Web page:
Stranger’s sage words on Thanksgiving Day

A stranger appeared just as we were sitting down for Thanksgiving dinner. And he sat in the chair that we always leave empty to symbolize those, who due to death or distance, could not be with us this year. The stranger then began to talk — and even sometimes sing.

“Let us bow our heads. Dear Lord, we gather to seek thy blessings, to remember and to reflect, to share sadness and joy. We draw inspiration from many people and places. From Jackie Robinson who endured bigotry with grit, grace, and excellence. From Lou Gehrig who faced death with dignity, saying he ‘was the luckiest man on the face of the earth.’ From soldiers who secured our freedom but never made it back home, who lie buried at Arlington, overseas, and elsewhere, white crosses row upon row and stars of David to soften death with divine grace.

“Dear Lord, we grieve with those who have lost loved ones in California wildfires as well as in shootings and other attacks in Pittsburgh, Parkland, Thousand Oaks, Annapolis, Charleston, Las Vegas, Orlando, Sandy Hook, Boston, 9-11, and Oklahoma City. We also grieve with those who have lost loved ones from illness and age and accident and suffered far more privately. A farmer’s wife was so grieved over the death of her daughter and grand-daughter that she could barely write to her son-in-law — ‘I write a few words and then have to stop and give way to my feelings.’

“The farmer himself said these deaths were ‘the most trying circumstances that I have ever met with.’ And yet he was able to put his grief in perspective by being thankful for his blessings. ‘We live in a land of plenty. The all-wise Giver of every good thing bestows on his unworthy subjects the necessities and comforts of life — and yet how little do we appreciate the unbounded love and mercies, both spiritual and temporal, that He is constantly bestowing upon us. I blush at my ingratitude, especially when I am disposed to complain at my lot and consider it a hard one.’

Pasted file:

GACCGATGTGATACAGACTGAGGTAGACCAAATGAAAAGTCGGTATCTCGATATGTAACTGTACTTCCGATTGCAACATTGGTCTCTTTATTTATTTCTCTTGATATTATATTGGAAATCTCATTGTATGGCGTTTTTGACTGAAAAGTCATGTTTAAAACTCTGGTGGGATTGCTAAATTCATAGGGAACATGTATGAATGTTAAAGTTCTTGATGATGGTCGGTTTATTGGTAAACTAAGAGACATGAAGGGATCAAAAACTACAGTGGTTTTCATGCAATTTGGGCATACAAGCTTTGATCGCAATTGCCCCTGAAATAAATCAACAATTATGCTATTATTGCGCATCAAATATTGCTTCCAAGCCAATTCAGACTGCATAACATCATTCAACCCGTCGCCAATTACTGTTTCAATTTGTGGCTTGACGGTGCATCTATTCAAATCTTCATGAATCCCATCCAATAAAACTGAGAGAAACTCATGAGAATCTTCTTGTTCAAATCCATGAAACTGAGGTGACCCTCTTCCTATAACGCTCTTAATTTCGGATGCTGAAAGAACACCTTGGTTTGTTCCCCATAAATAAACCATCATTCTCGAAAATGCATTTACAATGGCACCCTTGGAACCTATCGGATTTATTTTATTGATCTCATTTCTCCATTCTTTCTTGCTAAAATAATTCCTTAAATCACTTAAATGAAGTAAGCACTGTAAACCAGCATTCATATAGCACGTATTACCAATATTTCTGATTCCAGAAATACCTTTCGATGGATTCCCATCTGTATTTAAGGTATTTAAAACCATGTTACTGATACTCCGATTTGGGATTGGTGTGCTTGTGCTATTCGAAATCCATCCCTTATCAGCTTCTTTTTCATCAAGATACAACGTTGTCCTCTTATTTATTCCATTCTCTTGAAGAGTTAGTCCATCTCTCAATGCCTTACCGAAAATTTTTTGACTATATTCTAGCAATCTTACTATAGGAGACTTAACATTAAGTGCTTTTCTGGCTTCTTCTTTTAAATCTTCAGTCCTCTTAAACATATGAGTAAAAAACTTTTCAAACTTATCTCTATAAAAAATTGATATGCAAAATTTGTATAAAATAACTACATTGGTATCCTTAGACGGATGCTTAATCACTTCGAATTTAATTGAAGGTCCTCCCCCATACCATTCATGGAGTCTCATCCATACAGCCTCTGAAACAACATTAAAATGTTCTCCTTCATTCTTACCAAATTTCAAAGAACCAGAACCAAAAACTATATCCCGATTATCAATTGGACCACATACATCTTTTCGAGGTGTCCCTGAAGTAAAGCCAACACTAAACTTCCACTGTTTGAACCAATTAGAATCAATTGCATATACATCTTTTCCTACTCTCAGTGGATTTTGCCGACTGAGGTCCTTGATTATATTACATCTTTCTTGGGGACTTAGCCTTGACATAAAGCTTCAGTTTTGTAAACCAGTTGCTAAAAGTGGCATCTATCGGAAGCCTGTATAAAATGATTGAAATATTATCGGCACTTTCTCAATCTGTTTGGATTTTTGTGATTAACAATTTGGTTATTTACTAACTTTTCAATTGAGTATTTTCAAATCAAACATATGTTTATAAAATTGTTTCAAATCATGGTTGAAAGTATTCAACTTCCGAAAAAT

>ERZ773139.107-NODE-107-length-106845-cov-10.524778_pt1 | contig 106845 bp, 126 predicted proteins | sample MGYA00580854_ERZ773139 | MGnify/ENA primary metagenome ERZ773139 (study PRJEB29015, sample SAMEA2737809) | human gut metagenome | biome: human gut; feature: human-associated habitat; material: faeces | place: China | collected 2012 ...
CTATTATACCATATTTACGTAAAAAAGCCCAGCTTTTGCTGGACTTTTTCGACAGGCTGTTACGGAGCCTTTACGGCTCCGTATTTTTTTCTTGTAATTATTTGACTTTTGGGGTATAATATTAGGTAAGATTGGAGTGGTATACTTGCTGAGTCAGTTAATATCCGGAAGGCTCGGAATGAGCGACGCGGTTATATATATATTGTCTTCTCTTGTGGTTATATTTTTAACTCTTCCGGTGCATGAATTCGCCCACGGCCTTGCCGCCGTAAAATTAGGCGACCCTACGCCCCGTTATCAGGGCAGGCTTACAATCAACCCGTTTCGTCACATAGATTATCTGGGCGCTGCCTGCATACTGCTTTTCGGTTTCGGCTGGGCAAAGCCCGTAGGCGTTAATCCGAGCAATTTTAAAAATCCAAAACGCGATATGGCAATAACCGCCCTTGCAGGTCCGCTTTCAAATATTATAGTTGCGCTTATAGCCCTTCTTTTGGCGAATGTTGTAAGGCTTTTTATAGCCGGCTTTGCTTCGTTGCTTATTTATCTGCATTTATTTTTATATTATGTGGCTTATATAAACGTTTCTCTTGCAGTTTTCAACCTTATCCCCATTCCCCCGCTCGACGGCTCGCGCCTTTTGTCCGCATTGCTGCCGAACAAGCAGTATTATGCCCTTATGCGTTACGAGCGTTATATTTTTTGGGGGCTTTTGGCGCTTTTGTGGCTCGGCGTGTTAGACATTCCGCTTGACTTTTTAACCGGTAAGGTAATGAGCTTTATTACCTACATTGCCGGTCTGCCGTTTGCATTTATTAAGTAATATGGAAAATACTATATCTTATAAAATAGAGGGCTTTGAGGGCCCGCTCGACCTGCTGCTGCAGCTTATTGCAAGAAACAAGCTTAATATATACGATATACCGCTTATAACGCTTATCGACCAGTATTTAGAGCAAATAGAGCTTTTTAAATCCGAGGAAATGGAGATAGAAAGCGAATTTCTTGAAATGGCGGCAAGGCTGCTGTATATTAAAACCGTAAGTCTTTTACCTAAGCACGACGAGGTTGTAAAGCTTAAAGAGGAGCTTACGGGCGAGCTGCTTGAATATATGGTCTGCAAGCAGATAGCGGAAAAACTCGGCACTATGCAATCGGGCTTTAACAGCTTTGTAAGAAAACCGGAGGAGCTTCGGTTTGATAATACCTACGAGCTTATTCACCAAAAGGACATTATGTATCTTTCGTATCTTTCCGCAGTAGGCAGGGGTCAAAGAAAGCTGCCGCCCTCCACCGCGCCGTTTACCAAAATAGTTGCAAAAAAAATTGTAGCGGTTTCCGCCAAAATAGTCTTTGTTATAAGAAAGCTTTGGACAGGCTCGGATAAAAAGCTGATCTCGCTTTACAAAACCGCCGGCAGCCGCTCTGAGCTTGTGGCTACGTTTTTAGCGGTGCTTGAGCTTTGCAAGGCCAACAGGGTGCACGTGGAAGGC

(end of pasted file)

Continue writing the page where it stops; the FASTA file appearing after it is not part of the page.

“Dear Lord, our partisan political divide has become so viciously toxic, so infected with malice and vitriol, that my friends here at the table today may have forgotten these words that I will now sing as a reminder.

“‘O beautiful for spacious skies, For amber waves of grain, For purple mountain majesties Above the fruited plain! America! America! God shed his grace on thee, And crown thy good with brotherhood From sea to shining sea.’”

A period of silence followed as we pondered these words and reflected on our blessings, our family and friends and our magnificent country, gifts that overcome all the trials and tribulations of everyday life.

When we looked up, the chair was once again empty. We had been blessed. We are blessed. And we are thankful.

James F. Burns, having relocated from New England, is a retired University of Florida professor and an occasional contributor.




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